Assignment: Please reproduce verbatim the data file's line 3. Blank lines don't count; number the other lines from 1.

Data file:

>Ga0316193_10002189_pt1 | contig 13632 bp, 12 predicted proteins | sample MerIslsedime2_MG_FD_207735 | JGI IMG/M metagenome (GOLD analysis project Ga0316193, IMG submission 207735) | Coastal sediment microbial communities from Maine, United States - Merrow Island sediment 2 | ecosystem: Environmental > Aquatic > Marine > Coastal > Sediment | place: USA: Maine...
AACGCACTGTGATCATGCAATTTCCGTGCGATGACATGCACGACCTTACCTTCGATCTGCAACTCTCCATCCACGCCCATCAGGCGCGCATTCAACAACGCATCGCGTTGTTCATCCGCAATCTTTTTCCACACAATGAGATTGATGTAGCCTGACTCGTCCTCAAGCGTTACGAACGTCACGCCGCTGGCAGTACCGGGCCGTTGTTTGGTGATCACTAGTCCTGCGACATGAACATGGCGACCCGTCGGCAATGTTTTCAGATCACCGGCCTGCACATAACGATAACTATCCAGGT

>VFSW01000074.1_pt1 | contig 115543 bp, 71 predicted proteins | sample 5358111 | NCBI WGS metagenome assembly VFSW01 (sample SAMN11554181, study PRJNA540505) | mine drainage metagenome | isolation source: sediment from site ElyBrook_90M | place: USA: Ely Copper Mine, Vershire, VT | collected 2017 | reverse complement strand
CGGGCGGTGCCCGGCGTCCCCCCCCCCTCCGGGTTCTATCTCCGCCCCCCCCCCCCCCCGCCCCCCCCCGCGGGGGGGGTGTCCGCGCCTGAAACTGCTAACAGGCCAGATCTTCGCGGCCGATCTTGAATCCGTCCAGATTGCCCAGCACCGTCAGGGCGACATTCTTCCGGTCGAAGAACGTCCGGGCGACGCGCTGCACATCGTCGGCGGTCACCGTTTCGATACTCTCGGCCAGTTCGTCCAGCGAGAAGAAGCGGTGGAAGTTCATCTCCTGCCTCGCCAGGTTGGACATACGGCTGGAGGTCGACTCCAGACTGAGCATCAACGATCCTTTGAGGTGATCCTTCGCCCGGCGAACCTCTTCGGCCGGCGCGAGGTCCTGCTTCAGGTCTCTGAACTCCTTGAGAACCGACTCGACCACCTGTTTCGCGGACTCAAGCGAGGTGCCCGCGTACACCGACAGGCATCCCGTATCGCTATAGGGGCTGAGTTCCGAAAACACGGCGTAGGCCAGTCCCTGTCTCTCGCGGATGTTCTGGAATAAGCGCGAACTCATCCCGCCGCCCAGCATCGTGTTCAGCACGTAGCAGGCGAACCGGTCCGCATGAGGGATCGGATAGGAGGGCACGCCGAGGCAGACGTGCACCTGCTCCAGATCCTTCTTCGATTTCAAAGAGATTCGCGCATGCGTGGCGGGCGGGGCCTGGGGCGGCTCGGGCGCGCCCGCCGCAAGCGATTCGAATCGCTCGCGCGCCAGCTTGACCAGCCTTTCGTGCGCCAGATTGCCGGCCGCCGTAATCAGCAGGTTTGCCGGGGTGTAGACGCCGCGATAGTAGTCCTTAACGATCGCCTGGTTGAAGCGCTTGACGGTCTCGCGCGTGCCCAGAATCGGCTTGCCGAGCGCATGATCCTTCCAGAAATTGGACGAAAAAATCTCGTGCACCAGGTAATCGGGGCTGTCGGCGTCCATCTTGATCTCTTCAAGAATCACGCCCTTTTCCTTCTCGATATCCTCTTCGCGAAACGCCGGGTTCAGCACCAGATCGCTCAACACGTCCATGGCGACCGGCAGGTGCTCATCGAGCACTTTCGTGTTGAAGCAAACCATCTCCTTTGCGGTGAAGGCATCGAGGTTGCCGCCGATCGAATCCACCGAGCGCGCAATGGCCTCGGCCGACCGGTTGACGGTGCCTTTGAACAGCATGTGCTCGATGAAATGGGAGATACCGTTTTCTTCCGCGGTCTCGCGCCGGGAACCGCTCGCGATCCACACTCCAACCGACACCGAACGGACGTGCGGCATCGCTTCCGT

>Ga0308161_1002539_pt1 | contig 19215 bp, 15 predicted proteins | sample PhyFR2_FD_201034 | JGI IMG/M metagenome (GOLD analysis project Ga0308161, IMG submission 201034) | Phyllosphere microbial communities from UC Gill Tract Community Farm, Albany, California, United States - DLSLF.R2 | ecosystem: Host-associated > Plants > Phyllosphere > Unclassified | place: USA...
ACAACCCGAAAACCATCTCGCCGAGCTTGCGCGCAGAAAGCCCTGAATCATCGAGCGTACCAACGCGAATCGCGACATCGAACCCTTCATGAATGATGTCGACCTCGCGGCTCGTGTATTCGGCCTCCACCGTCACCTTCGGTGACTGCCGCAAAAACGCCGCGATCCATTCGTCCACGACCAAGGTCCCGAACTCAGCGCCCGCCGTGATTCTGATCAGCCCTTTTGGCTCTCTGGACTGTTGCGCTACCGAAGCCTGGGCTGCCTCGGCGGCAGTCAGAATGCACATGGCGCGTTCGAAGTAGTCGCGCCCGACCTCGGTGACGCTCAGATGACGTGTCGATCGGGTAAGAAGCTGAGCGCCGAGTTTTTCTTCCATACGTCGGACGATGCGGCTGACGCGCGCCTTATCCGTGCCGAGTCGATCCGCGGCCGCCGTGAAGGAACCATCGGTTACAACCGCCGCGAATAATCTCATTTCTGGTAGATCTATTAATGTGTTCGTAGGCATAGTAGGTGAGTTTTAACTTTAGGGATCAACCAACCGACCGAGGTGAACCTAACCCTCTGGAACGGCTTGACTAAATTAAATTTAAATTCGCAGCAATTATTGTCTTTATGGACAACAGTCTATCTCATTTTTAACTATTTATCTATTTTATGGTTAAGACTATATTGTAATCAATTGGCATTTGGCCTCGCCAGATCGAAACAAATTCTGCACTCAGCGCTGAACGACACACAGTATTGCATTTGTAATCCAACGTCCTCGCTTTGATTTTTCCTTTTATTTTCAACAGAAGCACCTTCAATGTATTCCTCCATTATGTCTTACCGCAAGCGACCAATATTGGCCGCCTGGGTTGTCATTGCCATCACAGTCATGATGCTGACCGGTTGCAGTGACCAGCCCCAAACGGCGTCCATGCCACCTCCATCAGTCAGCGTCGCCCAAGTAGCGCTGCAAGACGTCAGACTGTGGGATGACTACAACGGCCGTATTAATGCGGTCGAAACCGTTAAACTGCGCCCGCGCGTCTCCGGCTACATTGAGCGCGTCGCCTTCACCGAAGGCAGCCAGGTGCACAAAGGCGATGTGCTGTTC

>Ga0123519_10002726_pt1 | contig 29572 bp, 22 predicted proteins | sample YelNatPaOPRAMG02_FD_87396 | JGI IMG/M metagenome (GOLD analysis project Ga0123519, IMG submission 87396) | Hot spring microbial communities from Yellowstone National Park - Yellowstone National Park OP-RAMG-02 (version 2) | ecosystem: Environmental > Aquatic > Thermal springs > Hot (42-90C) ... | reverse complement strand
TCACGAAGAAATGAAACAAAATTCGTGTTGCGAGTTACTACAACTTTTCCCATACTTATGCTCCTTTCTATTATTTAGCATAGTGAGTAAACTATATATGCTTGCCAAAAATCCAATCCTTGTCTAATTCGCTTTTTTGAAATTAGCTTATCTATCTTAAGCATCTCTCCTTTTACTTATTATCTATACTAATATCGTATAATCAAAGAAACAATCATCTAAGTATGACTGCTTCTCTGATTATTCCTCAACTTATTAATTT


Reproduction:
>VFSW01000074.1_pt1 | contig 115543 bp, 71 predicted proteins | sample 5358111 | NCBI WGS metagenome assembly VFSW01 (sample SAMN11554181, study PRJNA540505) | mine drainage metagenome | isolation source: sediment from site ElyBrook_90M | place: USA: Ely Copper Mine, Vershire, VT | collected 2017 | reverse complement strand